July 30, 2015
It’s back to the drawing board for the EPA in its efforts to prevent cross-state air pollution. This week, a federal appeals court ordered the agency to relax the limits it set on nitrogen dioxide emissions in 13 states—including Pennsylvania—where pollution moves from one state to another. Nitrogen dioxide and sulfur dioxide create soot and smog when they combine with other pollutants. Last year, the U.S. Supreme Court upheld the Cross-State Air Pollution Rule. States and industry groups challenged how the rule was applied. This week’s lower court decision sent the rule back to EPA, saying that in its current form, the rule is overly strict.
Reporting by Julie Grant
So if the honeybeepocalypse happens tomorrow, is it time to panic? Not necessarily. Researchers at Penn State University are finding that, at least in certain crops, other species of bees might be able to pick up the slack. In apple crops, for example, Dave Biddinger is finding that a type of osmia bee called a Japanese orchard bee can pollinate apples just as well—or better—than honeybees.
“The honeybee is a little bit lazy,” Biddinger says. “It will only maybe visit one or two flowers per minute. An osmia will do up to 15 flowers per minute. And we’ve seen with osmia that they can carry up to 100 times more pollen than what a honeybee can.”
In fact, Biddinger says some apple farmers are finding they can forgo renting honeybees altogether—which can save farmers up to $150 per hive. But even with all this excitement over these other bees, experts say we can’t be looking at any one species as a honeybee replacement.
“There are cases, and I think there will continue to be cases, where we might have niches for certains kinds of bees,” says Penn State’s Maryann Frazier. “But in terms of having a bee that is as versatile as honeybees, that bee doesn’t exist.”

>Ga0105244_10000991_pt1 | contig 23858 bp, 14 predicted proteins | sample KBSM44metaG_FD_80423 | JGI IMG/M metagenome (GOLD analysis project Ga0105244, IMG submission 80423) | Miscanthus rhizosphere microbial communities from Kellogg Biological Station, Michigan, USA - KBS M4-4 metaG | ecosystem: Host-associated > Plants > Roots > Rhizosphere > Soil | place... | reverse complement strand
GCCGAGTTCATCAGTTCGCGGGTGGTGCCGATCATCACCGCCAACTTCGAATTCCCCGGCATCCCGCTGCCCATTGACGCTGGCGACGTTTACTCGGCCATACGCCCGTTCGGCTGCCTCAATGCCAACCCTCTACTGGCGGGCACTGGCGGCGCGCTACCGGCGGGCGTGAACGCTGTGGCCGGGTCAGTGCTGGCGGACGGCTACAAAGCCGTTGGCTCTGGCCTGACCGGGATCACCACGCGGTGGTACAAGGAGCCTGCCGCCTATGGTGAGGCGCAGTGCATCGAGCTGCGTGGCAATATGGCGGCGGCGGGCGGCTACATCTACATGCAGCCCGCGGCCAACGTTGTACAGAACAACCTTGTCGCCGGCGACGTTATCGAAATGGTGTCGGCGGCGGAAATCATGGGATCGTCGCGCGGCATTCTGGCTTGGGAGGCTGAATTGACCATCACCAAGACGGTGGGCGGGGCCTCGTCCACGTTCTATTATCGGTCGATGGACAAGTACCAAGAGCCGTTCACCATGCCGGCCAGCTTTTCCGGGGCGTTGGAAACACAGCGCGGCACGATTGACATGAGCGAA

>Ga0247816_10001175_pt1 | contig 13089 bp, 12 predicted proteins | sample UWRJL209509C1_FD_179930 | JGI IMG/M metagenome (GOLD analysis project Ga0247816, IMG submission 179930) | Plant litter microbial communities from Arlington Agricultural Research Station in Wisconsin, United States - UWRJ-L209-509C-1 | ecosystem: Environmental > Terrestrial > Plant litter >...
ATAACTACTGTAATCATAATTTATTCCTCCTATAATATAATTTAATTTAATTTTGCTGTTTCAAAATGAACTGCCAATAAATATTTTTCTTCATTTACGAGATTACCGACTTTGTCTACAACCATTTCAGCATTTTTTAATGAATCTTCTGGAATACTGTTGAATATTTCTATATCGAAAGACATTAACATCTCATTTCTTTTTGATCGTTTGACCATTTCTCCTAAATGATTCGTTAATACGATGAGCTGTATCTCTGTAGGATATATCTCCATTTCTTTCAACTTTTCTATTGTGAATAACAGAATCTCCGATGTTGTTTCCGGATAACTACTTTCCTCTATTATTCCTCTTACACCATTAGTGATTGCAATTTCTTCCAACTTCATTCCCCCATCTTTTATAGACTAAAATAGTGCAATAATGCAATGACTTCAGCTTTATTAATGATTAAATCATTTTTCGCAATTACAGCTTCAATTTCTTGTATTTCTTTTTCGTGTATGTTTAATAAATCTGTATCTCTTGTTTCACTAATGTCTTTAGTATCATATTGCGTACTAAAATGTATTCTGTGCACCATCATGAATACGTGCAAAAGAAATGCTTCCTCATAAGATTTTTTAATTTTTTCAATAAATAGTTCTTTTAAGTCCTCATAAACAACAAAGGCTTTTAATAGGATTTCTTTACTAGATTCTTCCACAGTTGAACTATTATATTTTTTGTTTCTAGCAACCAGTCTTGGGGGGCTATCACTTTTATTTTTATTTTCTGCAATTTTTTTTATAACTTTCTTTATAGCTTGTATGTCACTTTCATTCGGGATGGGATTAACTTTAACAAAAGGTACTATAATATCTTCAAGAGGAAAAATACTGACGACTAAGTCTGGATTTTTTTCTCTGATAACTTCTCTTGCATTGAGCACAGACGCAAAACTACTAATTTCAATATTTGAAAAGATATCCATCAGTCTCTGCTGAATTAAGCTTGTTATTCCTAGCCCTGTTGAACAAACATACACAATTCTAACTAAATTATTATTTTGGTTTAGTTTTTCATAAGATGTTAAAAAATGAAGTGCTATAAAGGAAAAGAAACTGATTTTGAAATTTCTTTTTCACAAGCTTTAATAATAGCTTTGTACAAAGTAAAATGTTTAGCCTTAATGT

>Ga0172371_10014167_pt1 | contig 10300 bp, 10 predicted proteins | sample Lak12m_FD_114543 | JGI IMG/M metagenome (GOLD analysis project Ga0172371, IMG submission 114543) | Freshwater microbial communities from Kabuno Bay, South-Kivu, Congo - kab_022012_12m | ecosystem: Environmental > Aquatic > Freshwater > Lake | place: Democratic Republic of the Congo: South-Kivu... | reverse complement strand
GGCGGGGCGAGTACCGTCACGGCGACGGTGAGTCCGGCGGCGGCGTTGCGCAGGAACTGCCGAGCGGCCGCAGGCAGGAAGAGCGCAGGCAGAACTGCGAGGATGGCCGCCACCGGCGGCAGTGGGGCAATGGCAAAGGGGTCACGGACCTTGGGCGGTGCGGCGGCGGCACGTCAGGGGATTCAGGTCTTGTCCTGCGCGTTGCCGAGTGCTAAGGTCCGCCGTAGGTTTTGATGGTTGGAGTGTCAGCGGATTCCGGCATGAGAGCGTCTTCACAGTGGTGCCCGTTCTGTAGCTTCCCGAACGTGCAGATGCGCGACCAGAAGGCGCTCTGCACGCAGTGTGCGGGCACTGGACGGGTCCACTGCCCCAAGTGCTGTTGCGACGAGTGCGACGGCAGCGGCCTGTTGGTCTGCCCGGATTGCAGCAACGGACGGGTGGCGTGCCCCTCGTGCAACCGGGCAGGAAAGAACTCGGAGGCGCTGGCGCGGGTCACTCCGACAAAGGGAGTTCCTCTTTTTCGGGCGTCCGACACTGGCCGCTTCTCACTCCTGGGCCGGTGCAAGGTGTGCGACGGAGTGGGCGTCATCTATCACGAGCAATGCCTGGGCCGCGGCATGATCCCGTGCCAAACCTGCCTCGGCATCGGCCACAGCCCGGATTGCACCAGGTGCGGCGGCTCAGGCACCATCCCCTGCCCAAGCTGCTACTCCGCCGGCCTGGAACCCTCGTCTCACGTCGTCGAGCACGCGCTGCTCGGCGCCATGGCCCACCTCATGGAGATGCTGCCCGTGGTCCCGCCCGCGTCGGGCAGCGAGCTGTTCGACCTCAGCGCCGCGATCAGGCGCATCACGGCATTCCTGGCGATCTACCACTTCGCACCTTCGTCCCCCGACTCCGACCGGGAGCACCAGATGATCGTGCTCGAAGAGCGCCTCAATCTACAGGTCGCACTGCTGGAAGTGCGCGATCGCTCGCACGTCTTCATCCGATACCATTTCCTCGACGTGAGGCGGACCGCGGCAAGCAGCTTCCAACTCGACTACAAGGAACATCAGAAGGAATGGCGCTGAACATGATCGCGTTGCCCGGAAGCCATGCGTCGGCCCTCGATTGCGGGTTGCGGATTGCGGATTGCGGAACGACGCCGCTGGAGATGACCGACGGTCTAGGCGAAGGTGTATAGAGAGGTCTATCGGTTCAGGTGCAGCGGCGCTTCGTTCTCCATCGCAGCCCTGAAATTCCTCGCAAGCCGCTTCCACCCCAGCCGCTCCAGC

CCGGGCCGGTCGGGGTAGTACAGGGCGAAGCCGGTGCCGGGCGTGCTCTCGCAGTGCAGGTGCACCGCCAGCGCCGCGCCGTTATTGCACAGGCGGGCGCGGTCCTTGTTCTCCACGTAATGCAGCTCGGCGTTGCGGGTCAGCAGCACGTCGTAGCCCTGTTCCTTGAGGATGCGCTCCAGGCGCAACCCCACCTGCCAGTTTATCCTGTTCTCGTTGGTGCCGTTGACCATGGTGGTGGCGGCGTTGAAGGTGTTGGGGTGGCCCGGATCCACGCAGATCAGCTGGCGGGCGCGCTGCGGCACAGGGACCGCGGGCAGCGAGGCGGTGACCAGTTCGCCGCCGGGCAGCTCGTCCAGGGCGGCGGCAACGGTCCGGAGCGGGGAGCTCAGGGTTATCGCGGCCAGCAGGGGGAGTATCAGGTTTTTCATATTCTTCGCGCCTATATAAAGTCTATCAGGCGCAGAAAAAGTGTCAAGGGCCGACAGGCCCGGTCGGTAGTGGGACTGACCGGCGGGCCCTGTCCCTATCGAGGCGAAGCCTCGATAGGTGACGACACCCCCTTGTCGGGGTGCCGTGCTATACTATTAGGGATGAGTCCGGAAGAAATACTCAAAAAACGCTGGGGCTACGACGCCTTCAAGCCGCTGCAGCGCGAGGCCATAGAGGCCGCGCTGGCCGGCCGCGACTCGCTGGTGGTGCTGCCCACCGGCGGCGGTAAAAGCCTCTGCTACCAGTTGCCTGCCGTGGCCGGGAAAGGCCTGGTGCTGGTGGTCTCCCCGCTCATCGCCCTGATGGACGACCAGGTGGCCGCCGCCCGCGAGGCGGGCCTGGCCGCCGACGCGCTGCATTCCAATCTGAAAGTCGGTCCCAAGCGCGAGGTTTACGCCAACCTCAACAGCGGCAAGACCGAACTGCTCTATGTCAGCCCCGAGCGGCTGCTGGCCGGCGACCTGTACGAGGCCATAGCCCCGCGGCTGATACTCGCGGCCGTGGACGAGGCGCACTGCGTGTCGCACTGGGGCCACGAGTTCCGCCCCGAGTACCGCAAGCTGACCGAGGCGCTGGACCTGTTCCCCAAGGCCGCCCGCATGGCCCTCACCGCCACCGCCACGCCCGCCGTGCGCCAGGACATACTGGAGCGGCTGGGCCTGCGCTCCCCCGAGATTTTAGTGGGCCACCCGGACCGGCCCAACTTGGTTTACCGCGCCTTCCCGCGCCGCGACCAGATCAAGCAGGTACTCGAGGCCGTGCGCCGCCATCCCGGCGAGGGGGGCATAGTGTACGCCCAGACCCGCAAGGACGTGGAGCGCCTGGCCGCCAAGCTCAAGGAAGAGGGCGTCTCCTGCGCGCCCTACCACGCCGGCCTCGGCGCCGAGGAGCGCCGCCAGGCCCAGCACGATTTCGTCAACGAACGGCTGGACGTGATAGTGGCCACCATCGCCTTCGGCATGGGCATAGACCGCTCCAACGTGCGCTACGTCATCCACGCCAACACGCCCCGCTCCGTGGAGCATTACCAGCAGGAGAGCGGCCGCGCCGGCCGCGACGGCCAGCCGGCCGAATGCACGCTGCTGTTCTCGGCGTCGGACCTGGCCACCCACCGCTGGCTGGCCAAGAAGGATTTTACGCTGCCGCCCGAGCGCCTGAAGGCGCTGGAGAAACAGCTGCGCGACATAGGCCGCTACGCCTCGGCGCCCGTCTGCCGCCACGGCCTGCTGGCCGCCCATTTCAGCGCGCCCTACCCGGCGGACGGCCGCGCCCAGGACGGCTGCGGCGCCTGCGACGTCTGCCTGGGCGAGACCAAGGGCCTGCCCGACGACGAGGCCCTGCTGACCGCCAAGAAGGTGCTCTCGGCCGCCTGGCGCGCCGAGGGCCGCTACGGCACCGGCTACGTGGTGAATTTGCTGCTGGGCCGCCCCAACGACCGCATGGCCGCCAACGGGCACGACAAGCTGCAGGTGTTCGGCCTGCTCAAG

Honeybees pollinate about a third of the crops in the U.S—that’s about $15 billion of the agricultural economy. Populations have taken a hit in recent decades due to a combination diseases, stress, parasites, pesticides and colony collapse disorder—a mysterious phenomenon that scientists still don’t understand.
Reporting by Lou Blouin
Many bird species are preparing for the annual fall migration and that has researchers and farmers concerned about a new bout of avian flu. Over 40 million birds have died on Midwestern chicken and turkey farms this year—some of which were killed intentionally in an effort to stop the disease from spreading.
So far Ohio and Pennsylvania have avoided the disease. But infected wild ducks that have been raising their young in southern Canada and the upper Midwest are getting ready for the fall migration. And experts say some might take the eastern flyway through our region.
“Many of these birds from different flyways are all mixing together and breeding,” says Margaret Brittingham, a professor of wildlife resources in Penn State’s College of Agricultural Sciences. “So there’s the potential that a bird may have become infected while up there on the breeding grounds. Then as they migrate down, they have the potential to bring that disease into a new area.”
Brittingham says it’s likely. The disease has already spread to 21 states and thrives in fall’s cooler, wetter conditions.